Sunday night and the place is packed like a can of sardines. I feel like I've hopped onto a friend's fishing boat since I'm surrounded by kitchy fishing mementos. Trout hang from the walls next to the obligatory, giant blue marlin trophy, and I worry they might sing and dance for me. But themes are cool and I can dig this vibe. I'm perched at the bar like a pelican, and I've got a nice bird's eye view of the dishes served at the communal table below. I don't envy those diners their uncomfortable wooden stools, but I'm def ready to chow down on some fresh seafood.
I order the lobster roll and the shrimp toast to start.
The bread is buttery and soft and the lobster balancing on top is covered in mayonnaise. It's gone in 2 bites and I feel let down by the portion size. At the 'Lobsta Truck' I can get a giant, buttered bun filled with lobster for 12 bucks and so shelling out $7 for this tease of a dish aint easy.
The shrimp toast sandwich arrives not a moment too soon, and it's a deep fried, golden color. The dish scores high points for flavor and the sriracha mayo gives a nice kick to this deliciously dangerous, heart attack of a snack. Beginning to see a trend towards the greasy, mayo slathered food choices of drunken men on the high seas, I try to diversify my order.
Feeling ambitious, I go for the uni and burrata. Having never tried these ingredients together, I didn't want to miss out on some sensational, life-altering experience. Turns out there is a reason nobody else is doing this combination.
The burrata did nothing to enhance the complexity of the sea urchin. In fact, together they were a texture nightmare of mush. The lemon on the bottom of the plate helped a little, but I was dumbfounded as to who on earth approved this on the menu?!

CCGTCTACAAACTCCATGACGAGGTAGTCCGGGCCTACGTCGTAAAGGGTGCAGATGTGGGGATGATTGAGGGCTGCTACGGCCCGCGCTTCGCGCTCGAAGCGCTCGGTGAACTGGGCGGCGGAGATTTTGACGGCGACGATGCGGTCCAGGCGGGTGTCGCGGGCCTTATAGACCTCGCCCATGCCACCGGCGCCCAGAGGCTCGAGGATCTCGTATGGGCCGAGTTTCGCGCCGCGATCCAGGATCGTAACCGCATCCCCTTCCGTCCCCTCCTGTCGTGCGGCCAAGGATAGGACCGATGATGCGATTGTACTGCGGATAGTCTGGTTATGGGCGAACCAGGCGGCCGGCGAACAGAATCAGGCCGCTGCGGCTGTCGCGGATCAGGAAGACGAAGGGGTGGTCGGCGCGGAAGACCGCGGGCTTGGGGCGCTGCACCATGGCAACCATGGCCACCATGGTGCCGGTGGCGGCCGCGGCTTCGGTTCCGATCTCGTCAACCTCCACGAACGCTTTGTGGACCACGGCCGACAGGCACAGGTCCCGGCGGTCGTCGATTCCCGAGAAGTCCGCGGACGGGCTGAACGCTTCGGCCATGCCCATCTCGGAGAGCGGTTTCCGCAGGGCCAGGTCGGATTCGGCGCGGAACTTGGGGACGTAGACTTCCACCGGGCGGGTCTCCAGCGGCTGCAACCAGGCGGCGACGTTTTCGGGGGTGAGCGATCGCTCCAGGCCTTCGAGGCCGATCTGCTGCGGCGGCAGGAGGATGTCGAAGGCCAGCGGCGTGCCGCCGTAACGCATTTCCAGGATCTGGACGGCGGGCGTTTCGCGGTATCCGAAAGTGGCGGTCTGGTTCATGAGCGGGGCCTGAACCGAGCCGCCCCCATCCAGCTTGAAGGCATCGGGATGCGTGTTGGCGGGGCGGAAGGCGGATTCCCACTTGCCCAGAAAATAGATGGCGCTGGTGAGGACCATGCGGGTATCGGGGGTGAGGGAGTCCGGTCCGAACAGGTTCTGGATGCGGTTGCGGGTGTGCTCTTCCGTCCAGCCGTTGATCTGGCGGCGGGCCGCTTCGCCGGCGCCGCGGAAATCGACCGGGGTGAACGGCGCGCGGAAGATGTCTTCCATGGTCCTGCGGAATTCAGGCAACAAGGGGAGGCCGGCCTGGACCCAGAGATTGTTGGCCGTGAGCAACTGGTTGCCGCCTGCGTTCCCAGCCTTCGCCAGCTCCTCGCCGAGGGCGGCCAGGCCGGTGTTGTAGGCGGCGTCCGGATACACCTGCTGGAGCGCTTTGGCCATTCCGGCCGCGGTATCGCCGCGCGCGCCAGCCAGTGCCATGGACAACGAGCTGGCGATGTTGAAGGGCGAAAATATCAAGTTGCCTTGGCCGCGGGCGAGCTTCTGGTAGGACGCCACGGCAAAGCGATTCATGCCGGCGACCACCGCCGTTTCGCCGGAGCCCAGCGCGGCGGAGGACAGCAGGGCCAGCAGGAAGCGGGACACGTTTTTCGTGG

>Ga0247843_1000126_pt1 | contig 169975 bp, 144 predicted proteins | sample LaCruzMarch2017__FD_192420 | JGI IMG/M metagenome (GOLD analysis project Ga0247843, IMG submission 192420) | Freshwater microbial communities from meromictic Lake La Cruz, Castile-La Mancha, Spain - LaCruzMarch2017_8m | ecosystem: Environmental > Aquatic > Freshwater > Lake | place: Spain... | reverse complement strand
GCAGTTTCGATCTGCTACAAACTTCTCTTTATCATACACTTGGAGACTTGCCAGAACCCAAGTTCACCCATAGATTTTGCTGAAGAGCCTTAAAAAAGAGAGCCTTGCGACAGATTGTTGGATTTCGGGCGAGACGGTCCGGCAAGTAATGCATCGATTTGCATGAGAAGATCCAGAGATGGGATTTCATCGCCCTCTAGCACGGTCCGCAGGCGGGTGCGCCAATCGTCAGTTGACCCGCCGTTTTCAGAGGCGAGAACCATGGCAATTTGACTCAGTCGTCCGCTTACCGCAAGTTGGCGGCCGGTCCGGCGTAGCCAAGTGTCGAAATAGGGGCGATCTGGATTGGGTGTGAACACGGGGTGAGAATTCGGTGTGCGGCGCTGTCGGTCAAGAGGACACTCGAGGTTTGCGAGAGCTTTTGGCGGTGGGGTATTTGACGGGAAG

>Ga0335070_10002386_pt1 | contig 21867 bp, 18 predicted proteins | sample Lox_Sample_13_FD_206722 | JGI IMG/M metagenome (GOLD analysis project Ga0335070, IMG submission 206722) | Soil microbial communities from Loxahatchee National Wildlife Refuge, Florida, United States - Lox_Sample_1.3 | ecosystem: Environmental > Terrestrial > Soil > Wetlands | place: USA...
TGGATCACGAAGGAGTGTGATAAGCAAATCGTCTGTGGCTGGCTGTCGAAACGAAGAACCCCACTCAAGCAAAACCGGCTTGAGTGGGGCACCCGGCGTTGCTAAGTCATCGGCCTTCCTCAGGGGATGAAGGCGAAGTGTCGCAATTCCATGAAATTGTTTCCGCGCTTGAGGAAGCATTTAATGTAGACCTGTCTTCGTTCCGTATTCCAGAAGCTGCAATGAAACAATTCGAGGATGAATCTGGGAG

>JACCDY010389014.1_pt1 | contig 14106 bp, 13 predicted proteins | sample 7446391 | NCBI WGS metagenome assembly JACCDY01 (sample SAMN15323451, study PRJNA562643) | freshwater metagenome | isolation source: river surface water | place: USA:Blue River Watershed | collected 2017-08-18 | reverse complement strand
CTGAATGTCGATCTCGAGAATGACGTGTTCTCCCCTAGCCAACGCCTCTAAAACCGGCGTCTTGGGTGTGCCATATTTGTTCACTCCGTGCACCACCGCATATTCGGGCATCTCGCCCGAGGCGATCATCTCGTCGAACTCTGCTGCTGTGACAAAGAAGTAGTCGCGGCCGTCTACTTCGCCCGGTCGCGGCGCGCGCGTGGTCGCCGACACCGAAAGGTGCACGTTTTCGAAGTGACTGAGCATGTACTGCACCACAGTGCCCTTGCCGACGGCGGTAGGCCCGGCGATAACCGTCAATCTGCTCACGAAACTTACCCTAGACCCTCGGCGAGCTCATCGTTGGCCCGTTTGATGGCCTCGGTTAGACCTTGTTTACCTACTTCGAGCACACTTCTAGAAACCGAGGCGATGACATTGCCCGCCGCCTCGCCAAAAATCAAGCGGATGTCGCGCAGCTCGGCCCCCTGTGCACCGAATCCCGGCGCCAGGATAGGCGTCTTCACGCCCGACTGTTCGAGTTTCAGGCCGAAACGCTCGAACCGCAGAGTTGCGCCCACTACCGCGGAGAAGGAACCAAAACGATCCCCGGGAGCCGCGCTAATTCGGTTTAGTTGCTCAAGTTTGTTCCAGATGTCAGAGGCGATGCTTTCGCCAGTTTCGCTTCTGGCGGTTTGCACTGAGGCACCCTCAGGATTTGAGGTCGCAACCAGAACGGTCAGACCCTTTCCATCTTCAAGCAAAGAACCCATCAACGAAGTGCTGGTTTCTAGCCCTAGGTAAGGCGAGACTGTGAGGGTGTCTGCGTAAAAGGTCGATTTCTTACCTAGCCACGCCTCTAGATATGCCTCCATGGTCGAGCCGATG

Looking at the picture even now, I'm still offended by the senselessness. Has anything ever looked so unappetizing? The presentation itself was amateur as the bite-sized servings were brought out on an unimaginably large, beige plate that made it look all the more depressing.
Still feeling vulnerable after this culinary coup, I welcomed the sight of the fried chicken sandwich. I would take the comforts of fried food over an imposter's attempts at fine dining any day. The fried chicken sandwich was straight up goodness. The coleslaw was spilling over with the sweetness of pickles and spicy jalapenos and the chicken had a peppery crisp that knew just how to reel in the creaminess of the rooster aioli.
Both filling and tasty, and anchoring multiple flavor notes with each bite, this sammer is what most likely keeps this business afloat. If you catch my drift, I enjoy puns.
The octopus confit salad with mirepoix was mostly a pursed mouthful of vinegar but the octopus tendrils had charred edges for that hint of well, char.
I couldn't resist the urge to order the alligator schnitzel, if only just to say that I had eaten wild gator. They're wild caught in the swamps of New Orleans and so to eat one is to take on Crocodile Dundee status.
The schnitzel was as chewy as octopus but tasted like chicken. Finely sliced heart of palm and orange segments accompanied it and a warm syrup drizzle on the plate. I wasn't feeling all of the creamy sauce on the heart of palm, and so I wouldn't recommend it unless you're just interested in trying a bite, or the bragging rights.
When the bill came, it showed up on a vintage anchovies lid and with a seashell. Both of these stylish, personal touches didn't go unnoticed. But the overall presentation was sloppy and the food was not impressive. If you're looking for a hip crowd and some kitchy decor, I'd say this place is for you. Or Swingers on Beverly Blvd. Same target audience, in my opinion.
Come for the fried chicken sammer or a couple of lobster rolls while you down a pirate's rum and coke. Then take your sea legs and mosey on over to the Churchill next door, for a night of drinking and cavorting, life's simplest of pleasures.